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Archive for November, 2009

On Being Jewish

Thanksgiving dinner was wonderful! We were invited to a good friend’s house for the festivities and when I asked what I could bring, the hostess’ answer was, “Nothing!” How good is that, I ask you? I trotted off to the store and bought a big box of chocolates for her since I do know that is one of her weakness. The only thing that muted my euphoria somewhat was the fact that I did not spend the day with any of my kids or grandkids. They were all in different parts of the country, each involving the purchase of an airline ticket and going in and out of airports on the busiest weekend of the year. And how would I figure out which house I should go to without offending anyone. Visiting them had to be postponed.

I truly enjoyed the Thanksgiving party not only for the lavish dinner but also for meeting a group of very interesting people. It seems that each one of them had a unique story to tell about their work or their background. The most interesting conversation was with a gentleman who told my husband that his family, although ethnically white Russian, spent much time in Harbin. “Harbin?” my husband said, “My wife has been in Harbin.”

Questions about what each of us was doing in this undistinguished city in China followed, undistinguished except for the fact that the Trans-Siberian Railway ends in Harbin. And if any of you have read my memoir, Becoming Alice, you would know that I have been on that train, and must necessarily gone through Harbin in my odyssay to America.

In time my Russian friend asked why I left Vienna, one of the great cities of the world. I gave him a one word answer, “Hitler,” and realized that he had no idea that I am Jewish. This has happened to me so often that I sometimes wish that my identity could be read on my physical appearance like it can on the face of an African-American or Asian person.  I have been told often, “But you don’t look Jewish.” I wonder what characteristic I must have to look Jewish. And I have heard people say, “But you don’t act Jewish.” I ask you, how do Jews act that makes them different from anyone else?

That brings me to the question for which I still don’t have an answer. Do you have to look like and act like the person you are with to be accepted? Isn’t that what we call bigotry? And what can you possibly do with the person who doesn’t fit into any kind of slot?  We live in a world now where that is becoming more and more the norm. I am grateful that I don’t have that problem. I find people interesting as they are, especially when they are different than I am. I understand myself. I can only learn from those who are not like me.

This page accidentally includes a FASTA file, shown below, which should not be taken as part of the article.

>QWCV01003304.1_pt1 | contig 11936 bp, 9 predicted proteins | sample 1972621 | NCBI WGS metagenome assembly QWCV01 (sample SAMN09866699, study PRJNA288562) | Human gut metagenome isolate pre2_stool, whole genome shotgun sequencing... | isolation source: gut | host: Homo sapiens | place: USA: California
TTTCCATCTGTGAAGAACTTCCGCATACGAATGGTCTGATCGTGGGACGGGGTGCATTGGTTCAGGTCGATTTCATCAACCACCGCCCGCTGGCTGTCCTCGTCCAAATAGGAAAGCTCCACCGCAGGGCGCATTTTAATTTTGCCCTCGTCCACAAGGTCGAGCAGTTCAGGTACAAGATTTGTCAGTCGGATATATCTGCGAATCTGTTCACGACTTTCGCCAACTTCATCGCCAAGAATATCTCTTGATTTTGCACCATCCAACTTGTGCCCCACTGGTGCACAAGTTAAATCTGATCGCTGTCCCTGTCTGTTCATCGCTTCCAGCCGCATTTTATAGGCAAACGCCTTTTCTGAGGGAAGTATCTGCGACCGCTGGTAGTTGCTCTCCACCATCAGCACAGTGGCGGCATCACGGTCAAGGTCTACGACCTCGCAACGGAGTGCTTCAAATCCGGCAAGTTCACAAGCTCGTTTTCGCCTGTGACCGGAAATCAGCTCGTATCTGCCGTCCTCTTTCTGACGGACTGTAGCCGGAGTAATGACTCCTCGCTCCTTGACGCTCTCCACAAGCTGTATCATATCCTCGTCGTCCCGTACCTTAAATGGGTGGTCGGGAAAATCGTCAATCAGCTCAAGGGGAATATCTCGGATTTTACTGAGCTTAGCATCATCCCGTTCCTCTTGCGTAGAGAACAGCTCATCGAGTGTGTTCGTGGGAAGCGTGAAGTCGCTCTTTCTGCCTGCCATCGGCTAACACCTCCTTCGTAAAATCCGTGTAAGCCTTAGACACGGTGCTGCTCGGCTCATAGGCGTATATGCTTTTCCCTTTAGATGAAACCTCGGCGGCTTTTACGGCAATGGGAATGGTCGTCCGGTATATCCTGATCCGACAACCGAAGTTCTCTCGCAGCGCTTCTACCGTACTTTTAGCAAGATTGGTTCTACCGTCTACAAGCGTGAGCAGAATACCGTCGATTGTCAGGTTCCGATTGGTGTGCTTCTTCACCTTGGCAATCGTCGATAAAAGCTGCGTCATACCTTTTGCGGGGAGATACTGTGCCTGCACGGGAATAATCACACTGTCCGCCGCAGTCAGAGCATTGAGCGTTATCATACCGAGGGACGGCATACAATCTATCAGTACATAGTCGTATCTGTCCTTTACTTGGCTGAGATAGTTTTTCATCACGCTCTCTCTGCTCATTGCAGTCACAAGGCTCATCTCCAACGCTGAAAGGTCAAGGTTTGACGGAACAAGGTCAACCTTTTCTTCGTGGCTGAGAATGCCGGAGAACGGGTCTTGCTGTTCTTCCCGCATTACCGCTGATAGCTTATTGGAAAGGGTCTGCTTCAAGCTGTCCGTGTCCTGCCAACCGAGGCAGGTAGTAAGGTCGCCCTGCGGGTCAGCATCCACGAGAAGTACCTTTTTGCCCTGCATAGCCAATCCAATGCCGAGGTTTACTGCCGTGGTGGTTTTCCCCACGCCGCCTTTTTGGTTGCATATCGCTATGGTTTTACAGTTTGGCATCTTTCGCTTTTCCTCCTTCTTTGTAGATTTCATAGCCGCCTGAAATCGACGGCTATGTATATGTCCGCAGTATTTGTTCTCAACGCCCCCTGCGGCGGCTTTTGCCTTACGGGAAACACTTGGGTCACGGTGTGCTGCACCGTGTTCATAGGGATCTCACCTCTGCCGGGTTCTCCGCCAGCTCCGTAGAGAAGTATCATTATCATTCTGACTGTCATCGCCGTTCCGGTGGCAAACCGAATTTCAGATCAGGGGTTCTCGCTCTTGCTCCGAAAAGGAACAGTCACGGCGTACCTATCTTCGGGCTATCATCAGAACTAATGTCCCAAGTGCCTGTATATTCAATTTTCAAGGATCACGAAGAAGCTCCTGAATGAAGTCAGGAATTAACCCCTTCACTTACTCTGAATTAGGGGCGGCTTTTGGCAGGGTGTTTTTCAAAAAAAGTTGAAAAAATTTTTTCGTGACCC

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Just in: “Becoming Alice” is available at 50% discount at the iUniverse Holiday Book Sale until Nov 29th. Use Code: FAMILY 1109 at check-out

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Everybody is talking about Thanksgiving this week. My friends want to know if I’m cooking and having the big meal at my house. As it happens, my family lives in all the far corners of the United States and although we’ve travelled to each of their homes over the last few years, we opted to stay home this year. The reason is that we will all be together five weeks later for my daughter’s wedding. And the reports about the expected traffic jams and airline delays have sent shivers up our spines. We are lucky enough to have close friends who have invited us for the festivities, so we don’t feel too bad about not being with family.

In the discussions about the upcoming holiday I learned that all my friends, from whatever ethnic background the may come from, look forward to Thanksgiving. I was amused by my Mexican girlfriend who told me how she was fixing her turkey and all its accompaniments. Along with the stuffing and cranberries, she included tamales and enchiladas. She said she loved Thanksgiving, a holiday in which she could combine both her American and her Mexican culture.

I have many Jewish friends and they without exception call this, namely Thanksgivng, their favorite holiday. You may ask why. Do they serve chopped liver appetizers or matzo ball soup as an entre? Nope. I’ve never seen that done. I think Jews consider themselves Americans and are part of this culture. If they are American born, they have no other culture and if this country has given them sanctuary, they are proud to fit into it with enthusiasm.

What sets Jews apart in America is their religion and Thanksgiving makes no religious destinctions whatsoever. When Christmas and Easter come around, Jews do not celebrate. They do have holidays and festivals of their own which are theirs alone, as do other religious groups.

But is is Thanksgiving which is common to everybody here, a holiday from which no one need to be excuded. No wonder it is a favorite with so many of us ethnically and religiously different Americans.

 

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When I started writing Becoming Alice, a member of my writing workshop told me I’d do well because memoirs were in style. What she meant was that there was a large demand for memoirs at that time and I’d do well with sales. Her comment made me feel like I was selling hamburgers or tacos because drive-ins were becoming popular, or homes and condominiums because the real estate market was hot. In fact I was only interested in telling my story and having as many people as possible read it to learn about the historical era in which I had lived, or to be entertained by the family dynamics in which I grew up, being both pathetic and humorous.

Fast forward just a few years and I am still intrigued by the waxing and waning of the poplularity of different genres in published books. It seems to me that there continues to be a strong interest in books about World War ll, the Holocaust, persecution of Jews, their harrowing  escapes, and the post traumatic stress suffered by them afterwards. The latest  successful books, such as The Book Thief  by Markus Zusak and Those Who Save Us by Jenna Blum give testimony to this fact. I may even add my book Becoming Alice, A Memoir to that list in that it has done so remarkably better than I’d ever have dreamed it would.